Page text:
Originally created 09/13/98

Women's board game a sounding board for life

SAN DIEGO -- They mosey past Emotional Ocean, Pregnancy Pass, Career Move Hill and Menopause Mountain before riding into the sunset at Paradise Ranch.

They talk of sex, families, relationships along the sometimes bumpy trail of life.

But the real reason women saddle up for a game of "Cowgirls Ride the Trail of Truth" isn't just for the campfire chatter.

"It brings out common experiences that we all share and makes you talk about them," says Prasuti Kirk, the game's creator.

"Some women just want to tell their best stories. Others just want to answer with a yes or no, but eventually they all reveal something about their joys and sorrows of life, and how they feel about themselves."

Kirk, who turns 60 this month, drew on many of her experiences when developing the game: Young widow with children in Hollywood. Showgirl in Las Vegas. Publisher of an environmental newspaper. Stand-in for Mary Tyler Moore in the '70s sitcom.

"I've had a full life," she says. "It's made me who I am."

"Cowgirls" crosses Trivial Pursuit and Truth or Dare, but with no wrong answers. "Only you know the truth," says Kirk. "But even if you lie, the truth will gnaw at you on the ride home."

With the roll of dice, players move miniature horses around a game board that looks like a map of the Old West, and draw cards at each stop.

Each features a photo of a real cowgirl and an entry from her diary. "The way to avoid housework is to live outside," recommended Nellie Braken in 1887. "Age doesn't matter to me, but it seems to matter to my body and face," observed Jody Bell in 1886. "To see a handsome cowboy riding high on his horse gives me a tickle in a very funny place," Elinore Samson confided in 1885.

They also pose questions from six categories: sex and body, experience and history, family and friends, spirit, shadow, and taste.

Many aren't for the faint of heart: Have I ever thought of suicide? How many men have I slept with? Have I ever had an abortion? Would I ever put a parent into a nursing home?

Kirk wrote almost all of the 1,200 questions, based on what she'd like to ask friends or to talk about herself. And she encourages husbands and partners to play.

"Some men get so into it because there are questions that they've never asked," she says. However, she doubts men would ever play it among themselves because it isn't competitive.

The object of the game? Make it to Paradise Ranch with the most tokens -- pewter miniatures of 10-gallon hats, guns, longhorn steers, saddles, boots and spurs.

Kirk said the idea for the game was inspired by observations that women would get together for cards and wine, but they spent most of their time chatting about what was going on with their lives.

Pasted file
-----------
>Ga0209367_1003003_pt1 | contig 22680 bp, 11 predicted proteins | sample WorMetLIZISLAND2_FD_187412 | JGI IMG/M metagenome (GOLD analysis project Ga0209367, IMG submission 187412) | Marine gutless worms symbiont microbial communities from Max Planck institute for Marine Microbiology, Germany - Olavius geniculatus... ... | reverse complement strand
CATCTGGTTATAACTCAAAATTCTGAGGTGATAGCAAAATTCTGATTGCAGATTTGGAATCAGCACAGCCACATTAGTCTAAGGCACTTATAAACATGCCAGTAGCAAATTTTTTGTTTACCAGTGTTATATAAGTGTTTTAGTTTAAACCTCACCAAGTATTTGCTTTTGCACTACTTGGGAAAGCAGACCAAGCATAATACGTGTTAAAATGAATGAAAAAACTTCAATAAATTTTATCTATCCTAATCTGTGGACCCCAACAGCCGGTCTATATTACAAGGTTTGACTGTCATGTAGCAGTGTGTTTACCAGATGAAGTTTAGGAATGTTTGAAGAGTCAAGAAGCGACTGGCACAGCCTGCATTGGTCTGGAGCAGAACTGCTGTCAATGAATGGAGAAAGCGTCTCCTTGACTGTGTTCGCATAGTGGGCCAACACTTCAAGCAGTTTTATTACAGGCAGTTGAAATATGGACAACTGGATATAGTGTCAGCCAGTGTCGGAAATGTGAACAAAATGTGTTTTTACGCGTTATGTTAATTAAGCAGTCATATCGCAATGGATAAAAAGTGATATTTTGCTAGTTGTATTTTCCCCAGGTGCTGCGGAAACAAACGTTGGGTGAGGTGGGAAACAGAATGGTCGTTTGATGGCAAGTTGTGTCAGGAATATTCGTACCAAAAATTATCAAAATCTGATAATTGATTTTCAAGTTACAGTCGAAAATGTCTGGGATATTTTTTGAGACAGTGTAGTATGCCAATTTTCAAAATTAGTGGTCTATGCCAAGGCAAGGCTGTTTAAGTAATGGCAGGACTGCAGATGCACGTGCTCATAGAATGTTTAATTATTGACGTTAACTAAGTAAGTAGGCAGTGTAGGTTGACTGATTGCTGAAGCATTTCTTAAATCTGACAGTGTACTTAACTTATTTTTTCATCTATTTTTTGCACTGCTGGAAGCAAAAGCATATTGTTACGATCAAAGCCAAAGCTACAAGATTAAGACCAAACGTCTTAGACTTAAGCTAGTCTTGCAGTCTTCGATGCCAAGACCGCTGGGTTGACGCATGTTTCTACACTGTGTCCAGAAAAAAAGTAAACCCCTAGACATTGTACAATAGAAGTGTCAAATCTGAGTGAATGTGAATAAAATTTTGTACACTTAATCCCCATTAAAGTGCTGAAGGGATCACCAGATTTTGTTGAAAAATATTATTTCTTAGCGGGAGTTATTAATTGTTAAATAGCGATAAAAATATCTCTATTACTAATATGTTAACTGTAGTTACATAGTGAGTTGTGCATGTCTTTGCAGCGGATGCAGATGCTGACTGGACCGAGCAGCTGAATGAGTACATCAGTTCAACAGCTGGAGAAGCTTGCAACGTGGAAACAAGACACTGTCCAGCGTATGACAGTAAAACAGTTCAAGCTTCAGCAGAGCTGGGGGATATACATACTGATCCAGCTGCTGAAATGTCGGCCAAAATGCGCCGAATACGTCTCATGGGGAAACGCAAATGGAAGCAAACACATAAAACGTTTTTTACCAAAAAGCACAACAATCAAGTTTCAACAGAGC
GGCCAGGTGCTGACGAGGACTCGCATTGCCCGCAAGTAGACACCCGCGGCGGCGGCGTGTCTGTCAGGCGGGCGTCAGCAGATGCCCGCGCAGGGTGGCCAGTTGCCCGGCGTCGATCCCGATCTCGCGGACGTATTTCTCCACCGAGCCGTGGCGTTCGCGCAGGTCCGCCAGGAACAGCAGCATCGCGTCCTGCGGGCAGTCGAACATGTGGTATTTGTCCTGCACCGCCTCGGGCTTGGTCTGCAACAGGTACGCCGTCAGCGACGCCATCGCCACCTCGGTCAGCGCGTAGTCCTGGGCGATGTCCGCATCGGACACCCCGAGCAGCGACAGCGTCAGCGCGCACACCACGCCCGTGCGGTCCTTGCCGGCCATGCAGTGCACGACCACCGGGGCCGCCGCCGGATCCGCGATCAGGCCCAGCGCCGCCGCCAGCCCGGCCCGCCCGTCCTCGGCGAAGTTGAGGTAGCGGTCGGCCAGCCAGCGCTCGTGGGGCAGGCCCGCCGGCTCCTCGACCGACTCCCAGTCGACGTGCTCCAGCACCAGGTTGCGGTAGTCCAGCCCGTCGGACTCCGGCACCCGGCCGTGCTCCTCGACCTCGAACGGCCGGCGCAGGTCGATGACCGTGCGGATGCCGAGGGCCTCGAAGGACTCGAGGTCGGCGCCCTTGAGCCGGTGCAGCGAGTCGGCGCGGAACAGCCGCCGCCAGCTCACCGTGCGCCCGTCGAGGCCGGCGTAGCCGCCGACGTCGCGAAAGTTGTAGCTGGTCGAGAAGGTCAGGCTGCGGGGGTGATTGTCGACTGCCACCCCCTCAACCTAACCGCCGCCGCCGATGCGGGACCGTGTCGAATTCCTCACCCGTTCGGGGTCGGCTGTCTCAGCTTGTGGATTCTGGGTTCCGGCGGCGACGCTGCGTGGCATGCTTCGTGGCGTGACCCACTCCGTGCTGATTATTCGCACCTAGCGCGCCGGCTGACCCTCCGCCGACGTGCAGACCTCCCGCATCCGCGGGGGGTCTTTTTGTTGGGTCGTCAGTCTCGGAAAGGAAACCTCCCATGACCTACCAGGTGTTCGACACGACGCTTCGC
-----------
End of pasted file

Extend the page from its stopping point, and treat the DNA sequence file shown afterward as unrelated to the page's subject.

"I thought, "Wouldn't it be great if there were a game that asked specific questions to get women to open up on topics that they wouldn't ordinarily discuss and share those common experiences?"' Kirk said.

The cowgirl theme was inspired by Melody Swan, a "real cowgirl" friend from the few years Kirk lived in Taos, N.M. (She moved to San Diego in January.) Swan also owned a business, Cowgirl Designs, and together the women developed the game board and started a company, Side Saddle.

After two years of test-marketing the game and pitching it to investors, Kirk was ready to sell the game. She moved to the San Diego community of Carmel Mountain Ranch, where she runs Side Saddle out of her home with a full-time employee and two part-timers.

She said she wanted to be closer to her children in Southern California, but she also needed to be near a major airport. She travels nearly weekly to gift and game trade shows to spur interest in "Cowgirls." Since debuting in May at specialty stores, the $49.95 game has sold thousands of copies. Neiman Marcus has just bought a batch to sell in its stores for Christmas.

While the big board game companies were interested in her game, Kirk wasn't convinced it would make it to store shelves with the beautiful details of the prototype.

"I felt it needed a little mothering before I let it go," she says, comparing it to Trivial Pursuit, created in 1982 by a group of Canadian friends who sold it only after it created a craze through word-of-mouth advertising.

Kirk is already working on two other games. One is a "Cowgirls" version for teen-agers; the other is a secret.

Lifetime, a cable network for women, is also planning a daily half-hour game show based on "Cowgirls." The pilot was taped and the show is undergoing fine tuning.

"I'm starting a whole new career at an age when most people are retiring," she says.

Kirk's life has been anything but pokey.

She married at 17. Eight years later, her husband died in a plane crash, leaving her with four children under the age of 9 and no life insurance. She began fending for herself and her family.

She joined the Screen Extras Guild and worked as an extra. A producer of the "Mary Tyler Moore Show" hired her as Moore's stand-in. And when Mary's friend "Rhoda" got her own show, Valerie Harper hired Kirk as a costume designer because she liked Kirk's trademark head scarves.

To help her cope with her husband's death, Kirk began studying Hinduism and changed her name from Millicent to Prasuti, "mother of divine children." She later remarried, but recently divorced. She's a grandmother and has a new boyfriend, a Baltimore doctor she met on an airplane who played a round of "Cowgirls" and became an investor.

"Raising my family was my biggest accomplishment, but this game is my second," she says. "I'm having a great time."


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